Finding this flight
During my trip to Vietnam, I took the opportunity to swing by Phuket, Thailand for a brief visit with friends. In searching for flights I was surprised to find a connection through BKK on Thai that was on an A350-900, an aircraft designed for long-distance international travel. The distance between Bangkok and Phuket is only about 400 miles.
After a little further research I learned that the A350-900 was a brand new aircraft for Thai. It was flying a short route like BKK-HKT as a shakedown before being assigned to normal routes from Bangkok to Melbourne, Australia. I had to try it… especially since the price was inexpensive.
TG 221 BKK to HKT
My flight TG 221 on September 10, 2016, was only the fourth day of Thai’s operation of the A350-900.
From the gate I could see the plane parked at BKK. I was anxious to see how Thai would outfit this brand new airplane.
The flight left from Gate A3 in the domestic departures area of Suvarnabhumi Airport
Boarding the flight was delayed for some reason. When boarding finally started, being in business class I was one of the first to board.
Boarding was through the forward door on the port side.
Business Class Cabin
My seat was 19K, a window seat on the left side in the last row of business class. Thai configures business class in a 1-2-1 arrangement on this plane. That means all seats have direct aisle access, which is becoming a minimum requirement for business class on new and remodeled airplanes. There are 32 business-class seats and 289 economy seats in a 3-3-3 configuration.
The Business Class Seat
This report is primarily about the business-class seat (hard product). The flight was so short there would be no chance to sample the food, beverages, amenities and service (soft product) that would be available on a long-haul international flight. The business-class seats have 73.5 inches of pitch and are 20 inches wide.
It was immediately apparent that Thai was concentrating on a functional hard product rather than luxury. For a solo traveler, the window seats are definitely the preferred choice. The middle seats have enough drawbacks that I would probably avoid them even if I was traveling with a companion.
As is evident from the picture above, the rows of middle seats alternate having the seats side by side with the consoles on the aisle or separated with the seats located right on the aisle and the consoles side by side in the middle. For the seats that are together, there is no divider between the lower bodies.
On the other hand, the window seats on the odd numbered rows are separated from the aisle by a wide console and they are angled reverse herringbone style. Those are definitely the best seats for privacy and avoiding being disturbed by activity in the aisle or cabin.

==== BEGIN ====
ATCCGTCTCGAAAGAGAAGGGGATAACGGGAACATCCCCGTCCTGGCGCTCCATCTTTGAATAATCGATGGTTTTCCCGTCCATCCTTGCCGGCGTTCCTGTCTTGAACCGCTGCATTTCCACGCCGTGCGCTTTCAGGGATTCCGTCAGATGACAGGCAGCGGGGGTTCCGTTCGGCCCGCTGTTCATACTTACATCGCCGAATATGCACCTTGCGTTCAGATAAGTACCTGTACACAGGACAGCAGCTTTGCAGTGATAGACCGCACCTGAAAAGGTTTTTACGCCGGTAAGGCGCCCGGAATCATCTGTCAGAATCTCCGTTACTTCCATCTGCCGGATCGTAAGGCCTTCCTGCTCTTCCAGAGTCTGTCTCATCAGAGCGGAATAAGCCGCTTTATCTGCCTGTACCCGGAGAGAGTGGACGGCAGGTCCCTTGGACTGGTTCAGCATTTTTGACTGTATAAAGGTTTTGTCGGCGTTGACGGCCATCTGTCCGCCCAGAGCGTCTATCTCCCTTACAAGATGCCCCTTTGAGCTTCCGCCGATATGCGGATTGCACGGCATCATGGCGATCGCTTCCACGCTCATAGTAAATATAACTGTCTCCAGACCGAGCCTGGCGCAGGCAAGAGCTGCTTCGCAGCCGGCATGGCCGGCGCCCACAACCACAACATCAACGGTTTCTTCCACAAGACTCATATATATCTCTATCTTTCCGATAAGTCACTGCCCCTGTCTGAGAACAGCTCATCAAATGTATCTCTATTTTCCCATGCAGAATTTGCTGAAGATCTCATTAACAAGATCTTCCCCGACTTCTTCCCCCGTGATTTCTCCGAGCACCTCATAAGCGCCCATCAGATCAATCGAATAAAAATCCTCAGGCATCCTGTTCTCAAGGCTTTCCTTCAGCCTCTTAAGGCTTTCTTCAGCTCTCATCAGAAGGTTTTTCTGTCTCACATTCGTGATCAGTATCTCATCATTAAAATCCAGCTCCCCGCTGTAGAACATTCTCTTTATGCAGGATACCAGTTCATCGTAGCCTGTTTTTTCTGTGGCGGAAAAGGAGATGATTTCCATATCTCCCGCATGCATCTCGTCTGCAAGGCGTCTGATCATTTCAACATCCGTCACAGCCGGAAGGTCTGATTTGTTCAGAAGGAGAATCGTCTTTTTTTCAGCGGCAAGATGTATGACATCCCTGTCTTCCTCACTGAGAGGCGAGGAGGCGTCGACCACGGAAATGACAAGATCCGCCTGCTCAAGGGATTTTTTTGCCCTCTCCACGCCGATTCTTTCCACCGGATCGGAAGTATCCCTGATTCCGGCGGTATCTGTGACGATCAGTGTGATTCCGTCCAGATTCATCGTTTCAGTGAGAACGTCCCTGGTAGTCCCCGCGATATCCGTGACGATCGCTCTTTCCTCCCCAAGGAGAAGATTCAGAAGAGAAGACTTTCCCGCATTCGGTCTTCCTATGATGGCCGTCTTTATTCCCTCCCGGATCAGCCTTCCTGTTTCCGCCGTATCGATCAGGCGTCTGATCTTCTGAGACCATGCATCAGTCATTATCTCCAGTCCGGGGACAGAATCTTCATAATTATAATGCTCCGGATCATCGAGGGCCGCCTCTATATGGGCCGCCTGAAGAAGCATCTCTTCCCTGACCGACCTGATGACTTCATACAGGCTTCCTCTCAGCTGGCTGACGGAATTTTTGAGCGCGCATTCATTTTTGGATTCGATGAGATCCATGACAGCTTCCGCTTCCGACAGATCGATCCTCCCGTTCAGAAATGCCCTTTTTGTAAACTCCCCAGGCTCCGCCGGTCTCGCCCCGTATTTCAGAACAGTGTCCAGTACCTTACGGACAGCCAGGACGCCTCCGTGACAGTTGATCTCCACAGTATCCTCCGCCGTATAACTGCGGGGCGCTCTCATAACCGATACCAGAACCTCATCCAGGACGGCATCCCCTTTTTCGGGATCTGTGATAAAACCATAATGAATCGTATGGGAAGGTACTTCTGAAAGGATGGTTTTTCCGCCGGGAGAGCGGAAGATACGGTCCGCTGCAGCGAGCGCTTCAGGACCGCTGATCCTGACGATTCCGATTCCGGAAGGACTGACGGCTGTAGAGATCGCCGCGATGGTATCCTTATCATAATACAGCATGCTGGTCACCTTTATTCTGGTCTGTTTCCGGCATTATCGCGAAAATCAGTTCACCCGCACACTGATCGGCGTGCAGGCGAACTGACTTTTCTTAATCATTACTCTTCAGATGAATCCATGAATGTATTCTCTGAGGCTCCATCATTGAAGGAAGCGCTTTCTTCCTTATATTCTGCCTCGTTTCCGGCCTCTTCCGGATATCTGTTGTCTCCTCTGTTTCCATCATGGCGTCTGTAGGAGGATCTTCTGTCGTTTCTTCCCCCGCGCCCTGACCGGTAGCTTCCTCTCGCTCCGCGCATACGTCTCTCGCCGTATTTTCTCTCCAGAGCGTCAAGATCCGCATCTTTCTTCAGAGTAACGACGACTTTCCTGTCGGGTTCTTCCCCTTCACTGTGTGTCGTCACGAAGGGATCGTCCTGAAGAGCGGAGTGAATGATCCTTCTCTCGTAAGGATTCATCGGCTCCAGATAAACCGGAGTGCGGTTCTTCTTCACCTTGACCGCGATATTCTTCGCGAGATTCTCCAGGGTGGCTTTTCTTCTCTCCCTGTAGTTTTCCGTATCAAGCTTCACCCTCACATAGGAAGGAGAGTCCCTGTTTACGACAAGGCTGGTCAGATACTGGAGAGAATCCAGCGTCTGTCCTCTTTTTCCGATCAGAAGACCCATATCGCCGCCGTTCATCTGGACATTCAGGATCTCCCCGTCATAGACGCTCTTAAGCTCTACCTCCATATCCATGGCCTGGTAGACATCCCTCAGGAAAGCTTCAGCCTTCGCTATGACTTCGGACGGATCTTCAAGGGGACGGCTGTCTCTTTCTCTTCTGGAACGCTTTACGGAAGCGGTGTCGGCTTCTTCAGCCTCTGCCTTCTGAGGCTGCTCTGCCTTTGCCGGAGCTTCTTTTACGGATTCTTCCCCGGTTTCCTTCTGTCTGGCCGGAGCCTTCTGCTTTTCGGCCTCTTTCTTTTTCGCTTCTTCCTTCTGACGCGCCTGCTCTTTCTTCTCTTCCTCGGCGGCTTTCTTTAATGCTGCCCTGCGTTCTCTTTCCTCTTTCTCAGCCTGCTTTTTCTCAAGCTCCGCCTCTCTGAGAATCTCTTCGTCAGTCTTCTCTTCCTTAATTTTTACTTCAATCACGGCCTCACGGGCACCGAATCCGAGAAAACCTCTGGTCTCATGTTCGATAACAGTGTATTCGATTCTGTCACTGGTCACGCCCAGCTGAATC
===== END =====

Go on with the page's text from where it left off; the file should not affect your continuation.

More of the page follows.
The even numbered rows have the console by the window and the seat is on the aisle.
Feet extend into a narrow space under the video screen.
The tray table is stored on the back of the seat in front. It folds down and out but does not adjust forward or back when deployed.
The seat controls and video remote are located on the console.
Seat 19K is near the galley which might bother some. That is not a problem for me with noise-cancelling headsets to tune out any commotion. And FAs on Thai and most other Asian carriers do a great job of keeping the galley curtains closed. Being in the last row, this seat has an extra flat area that could be useful on long-haul flights for keeping things like pillows or blankets out of the way but close at hand.
The video screen is fixed so there is no need to stow it for takeoff and landing.
The power outlet is located on the console near the floor.
Before takeoff, the flight attendants distributed wet towels and served a pre-departure beverage.
Handing out wet towels to all passengers before departure is standard on all of the domestic flights I’ve taken in Thailand on Bangkok Airways and Thai. The flights are not much more than one hour in duration, but these airlines always serve a meal. Giving out the towels before takeoff saves time with the in-flight meal service.
By the time I had gone through all the gizmos on seat we were ready for departure.
Thai’s A350-900 has external cameras in the nose and tail. I wish U.S. carriers put these cameras on their planes.
Landing in Phuket:
Once airborne the flight attendants served dinner.
Of course service will be more elegant and elaborate on long-haul international routes that the A350 is designed for. The amazing thing is that those in coach get essentially the same meal although in plastic containers. Imagine a U.S. airline that could serve 289 passengers in economy a meal on a flight that lasts about one hour.
The lav in business class was clearly spanking new.
The flight to Phuket took one hour and 14 minutes and covered 447 miles. It was short but long enough to form an opinion about the hard product on the Thai A350-900.
Landing at HKT:
Business class on the Thai A350-900 was a pleasant experience. The 1-2-1 all-aisle access seating arrangement is state of the art. However, the hard product on this Thai aircraft is not as nice as what other airlines are providing in business class on their A350s and 787s.
Compare the Qatar Airways A350 business class.
And even the American Airlines 787-9 that just went into service this week.
Business class always beats coach but I’m not sure the premium cabin is worth the difference in cost (dollars or miles) on a short flight on the Thai A350-900 unless I could be sure of getting one of the window seats in an odd numbered row. Couples should like the center seats that are next to each other.